In This Chapter
^ Performing a safety inspection of your bike before you ride ^ Assembling a tool kit for daily rides and extended trips ^ Minimizing wear and tear and preventing accidents ^ Cleaning and lubricating your bike after a ride ^ Stowing away your bike for winter (or until your next ride!)
Я f you’re like us, you once had a bike that you never took care of — probably when you were a kid. Dennis had a BMX-style bike in his teens that he almost killed himself on, pushing it to the limits on dirt trails and bike jumps that he and his friends engineered after school. Despite all the punishment Dennis dished out on that bike, it valiantly held up to give him several pleasurable years of riding.
Modern-day bikes are designed with durable components that can take a lot of wear and tear, but this doesn’t mean that you should neglect your bike the way you did when you didn’t know any better. The old adage that an ounce of prevention is worth a pound of cure is especially true when it comes to your bike. If you follow the guidelines in this chapter for preventive maintenance, not only will you extend the life of your bike, but you’ll have fewer repairs to make, you’ll be safer, and you’ll get more enjoyment out of riding.
In this chapter, we explain some simple steps you can take before, during, and after riding to care for your bike and extend its life. Cleaning and lubricating your bike is at the top of the list, but don’t stop there. You can do a quick inspection before you ride, follow some basic rules while riding to minimize wear and tear on your bike, and properly store your bike when your ride is over. We cover all these steps in this chapter.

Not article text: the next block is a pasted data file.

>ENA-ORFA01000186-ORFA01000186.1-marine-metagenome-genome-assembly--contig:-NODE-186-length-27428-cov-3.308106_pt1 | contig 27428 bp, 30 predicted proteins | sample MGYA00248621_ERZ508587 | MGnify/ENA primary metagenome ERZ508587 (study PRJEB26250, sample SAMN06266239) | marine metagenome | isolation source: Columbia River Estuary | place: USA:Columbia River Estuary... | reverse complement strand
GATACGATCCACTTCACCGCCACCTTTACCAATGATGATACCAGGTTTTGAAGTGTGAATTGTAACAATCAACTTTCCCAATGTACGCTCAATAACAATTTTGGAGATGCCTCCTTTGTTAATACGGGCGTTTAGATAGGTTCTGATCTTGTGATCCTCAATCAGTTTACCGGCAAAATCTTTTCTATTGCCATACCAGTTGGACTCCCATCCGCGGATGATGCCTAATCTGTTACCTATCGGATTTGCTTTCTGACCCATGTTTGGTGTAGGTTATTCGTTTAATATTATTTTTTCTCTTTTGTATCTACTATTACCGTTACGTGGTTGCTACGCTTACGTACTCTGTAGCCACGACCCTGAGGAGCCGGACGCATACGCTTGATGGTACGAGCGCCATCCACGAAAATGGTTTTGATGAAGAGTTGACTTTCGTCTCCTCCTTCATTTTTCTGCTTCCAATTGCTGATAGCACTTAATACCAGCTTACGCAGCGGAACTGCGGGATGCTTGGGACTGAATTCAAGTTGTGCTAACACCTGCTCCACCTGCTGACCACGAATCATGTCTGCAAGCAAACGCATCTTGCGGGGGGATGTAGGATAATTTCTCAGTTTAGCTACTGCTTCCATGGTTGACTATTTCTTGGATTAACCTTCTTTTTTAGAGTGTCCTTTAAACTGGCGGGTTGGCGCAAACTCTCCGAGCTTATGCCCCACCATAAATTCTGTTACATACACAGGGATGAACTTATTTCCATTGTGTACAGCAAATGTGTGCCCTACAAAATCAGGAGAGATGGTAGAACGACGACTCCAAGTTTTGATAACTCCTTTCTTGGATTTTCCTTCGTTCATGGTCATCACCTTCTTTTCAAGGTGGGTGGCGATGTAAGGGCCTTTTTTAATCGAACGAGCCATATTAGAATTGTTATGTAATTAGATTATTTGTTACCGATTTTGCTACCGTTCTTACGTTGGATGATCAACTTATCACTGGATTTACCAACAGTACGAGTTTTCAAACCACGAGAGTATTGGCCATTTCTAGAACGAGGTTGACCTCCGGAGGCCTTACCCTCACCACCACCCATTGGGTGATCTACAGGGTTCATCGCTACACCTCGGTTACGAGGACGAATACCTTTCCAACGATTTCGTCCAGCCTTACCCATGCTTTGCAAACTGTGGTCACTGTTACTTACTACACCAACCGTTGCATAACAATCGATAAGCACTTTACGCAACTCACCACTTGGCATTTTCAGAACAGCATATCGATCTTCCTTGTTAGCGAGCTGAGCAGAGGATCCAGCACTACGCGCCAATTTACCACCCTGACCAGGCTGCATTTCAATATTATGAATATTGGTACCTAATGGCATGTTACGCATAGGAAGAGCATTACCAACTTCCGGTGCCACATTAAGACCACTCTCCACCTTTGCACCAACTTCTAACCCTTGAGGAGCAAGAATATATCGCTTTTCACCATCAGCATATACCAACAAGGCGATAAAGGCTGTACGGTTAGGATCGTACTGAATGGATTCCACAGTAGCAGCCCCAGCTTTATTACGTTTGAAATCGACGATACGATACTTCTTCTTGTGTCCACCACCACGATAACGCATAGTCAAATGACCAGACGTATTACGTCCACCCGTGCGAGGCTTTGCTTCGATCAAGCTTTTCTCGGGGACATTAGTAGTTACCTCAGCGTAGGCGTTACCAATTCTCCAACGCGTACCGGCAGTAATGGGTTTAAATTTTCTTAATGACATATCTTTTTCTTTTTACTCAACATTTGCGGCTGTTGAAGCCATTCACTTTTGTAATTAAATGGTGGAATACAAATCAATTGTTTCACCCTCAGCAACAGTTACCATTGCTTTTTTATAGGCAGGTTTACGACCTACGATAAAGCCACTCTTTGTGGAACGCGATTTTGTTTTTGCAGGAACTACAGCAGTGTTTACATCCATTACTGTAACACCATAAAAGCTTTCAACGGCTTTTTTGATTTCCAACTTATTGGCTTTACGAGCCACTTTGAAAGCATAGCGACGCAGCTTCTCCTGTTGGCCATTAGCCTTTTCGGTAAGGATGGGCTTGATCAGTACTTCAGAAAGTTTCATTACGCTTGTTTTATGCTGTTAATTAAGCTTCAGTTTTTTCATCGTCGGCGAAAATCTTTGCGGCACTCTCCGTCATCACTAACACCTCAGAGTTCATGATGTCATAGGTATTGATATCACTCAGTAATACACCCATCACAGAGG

Before You Ride
If you’re like a lot of bikers, when you finally have some time for a ride, the last thing you want to be thinking about is repair and maintenance. You grab your helmet and gloves and you’re out the door, ready to roll.
But you can improve your bike’s performance, prevent major headaches, and improve your own safety by doing a few simple things before you ride. In this section, we fill you in.
Assembling an emergency tool kit
Assembling an emergency tool kit is essential if you plan on doing anything more than taking a trip around the block. You’ll want to bring along a basic set of tools so that when the inevitable breakdown happens, you won’t be stranded on the side of the road.
When you’re shopping for tools, look for ones that are light, so that they won’t weigh you down, especially on longer trips. Size is also a consideration especially because you’ll want to stow away your tools in a pouch under your seat or tucked away in a bike bag. You don’t want to try biking if you have a large crescent wrench sticking out from under your seat. Your best bet is to visit your local bike shop to find small, lightweight tools to take with you when you bike.